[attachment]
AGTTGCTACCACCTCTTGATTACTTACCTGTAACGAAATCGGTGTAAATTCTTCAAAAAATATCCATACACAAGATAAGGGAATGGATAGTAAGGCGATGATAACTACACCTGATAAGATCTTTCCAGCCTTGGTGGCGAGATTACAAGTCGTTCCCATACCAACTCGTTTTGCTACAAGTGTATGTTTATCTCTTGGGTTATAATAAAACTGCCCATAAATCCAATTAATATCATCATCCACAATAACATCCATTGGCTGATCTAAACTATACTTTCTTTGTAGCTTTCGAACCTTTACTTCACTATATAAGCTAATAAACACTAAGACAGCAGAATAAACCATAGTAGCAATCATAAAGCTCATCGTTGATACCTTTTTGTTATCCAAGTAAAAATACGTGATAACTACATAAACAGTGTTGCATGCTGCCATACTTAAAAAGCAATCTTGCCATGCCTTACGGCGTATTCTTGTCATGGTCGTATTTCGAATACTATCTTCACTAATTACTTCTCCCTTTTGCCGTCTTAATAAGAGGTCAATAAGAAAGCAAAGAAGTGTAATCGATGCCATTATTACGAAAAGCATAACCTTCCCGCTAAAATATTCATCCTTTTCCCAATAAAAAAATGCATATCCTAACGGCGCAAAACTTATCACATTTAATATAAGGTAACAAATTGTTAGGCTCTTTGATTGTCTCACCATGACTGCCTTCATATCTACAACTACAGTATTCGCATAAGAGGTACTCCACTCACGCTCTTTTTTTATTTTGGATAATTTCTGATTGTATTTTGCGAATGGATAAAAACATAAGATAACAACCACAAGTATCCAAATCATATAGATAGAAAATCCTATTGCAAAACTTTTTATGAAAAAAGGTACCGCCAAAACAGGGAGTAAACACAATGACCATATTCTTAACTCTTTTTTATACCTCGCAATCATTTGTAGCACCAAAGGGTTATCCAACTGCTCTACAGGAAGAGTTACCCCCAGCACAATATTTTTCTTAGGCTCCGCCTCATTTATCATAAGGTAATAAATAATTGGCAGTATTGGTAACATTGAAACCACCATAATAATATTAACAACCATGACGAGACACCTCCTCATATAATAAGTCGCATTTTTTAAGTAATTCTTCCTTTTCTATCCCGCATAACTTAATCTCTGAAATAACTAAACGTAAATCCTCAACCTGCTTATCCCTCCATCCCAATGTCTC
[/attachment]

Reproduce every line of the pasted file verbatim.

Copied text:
AGTTGCTACCACCTCTTGATTACTTACCTGTAACGAAATCGGTGTAAATTCTTCAAAAAATATCCATACACAAGATAAGGGAATGGATAGTAAGGCGATGATAACTACACCTGATAAGATCTTTCCAGCCTTGGTGGCGAGATTACAAGTCGTTCCCATACCAACTCGTTTTGCTACAAGTGTATGTTTATCTCTTGGGTTATAATAAAACTGCCCATAAATCCAATTAATATCATCATCCACAATAACATCCATTGGCTGATCTAAACTATACTTTCTTTGTAGCTTTCGAACCTTTACTTCACTATATAAGCTAATAAACACTAAGACAGCAGAATAAACCATAGTAGCAATCATAAAGCTCATCGTTGATACCTTTTTGTTATCCAAGTAAAAATACGTGATAACTACATAAACAGTGTTGCATGCTGCCATACTTAAAAAGCAATCTTGCCATGCCTTACGGCGTATTCTTGTCATGGTCGTATTTCGAATACTATCTTCACTAATTACTTCTCCCTTTTGCCGTCTTAATAAGAGGTCAATAAGAAAGCAAAGAAGTGTAATCGATGCCATTATTACGAAAAGCATAACCTTCCCGCTAAAATATTCATCCTTTTCCCAATAAAAAAATGCATATCCTAACGGCGCAAAACTTATCACATTTAATATAAGGTAACAAATTGTTAGGCTCTTTGATTGTCTCACCATGACTGCCTTCATATCTACAACTACAGTATTCGCATAAGAGGTACTCCACTCACGCTCTTTTTTTATTTTGGATAATTTCTGATTGTATTTTGCGAATGGATAAAAACATAAGATAACAACCACAAGTATCCAAATCATATAGATAGAAAATCCTATTGCAAAACTTTTTATGAAAAAAGGTACCGCCAAAACAGGGAGTAAACACAATGACCATATTCTTAACTCTTTTTTATACCTCGCAATCATTTGTAGCACCAAAGGGTTATCCAACTGCTCTACAGGAAGAGTTACCCCCAGCACAATATTTTTCTTAGGCTCCGCCTCATTTATCATAAGGTAATAAATAATTGGCAGTATTGGTAACATTGAAACCACCATAATAATATTAACAACCATGACGAGACACCTCCTCATATAATAAGTCGCATTTTTTAAGTAATTCTTCCTTTTCTATCCCGCATAACTTAATCTCTGAAATAACTAAACGTAAATCCTCAACCTGCTTATCCCTCCATCCCAATGTCTC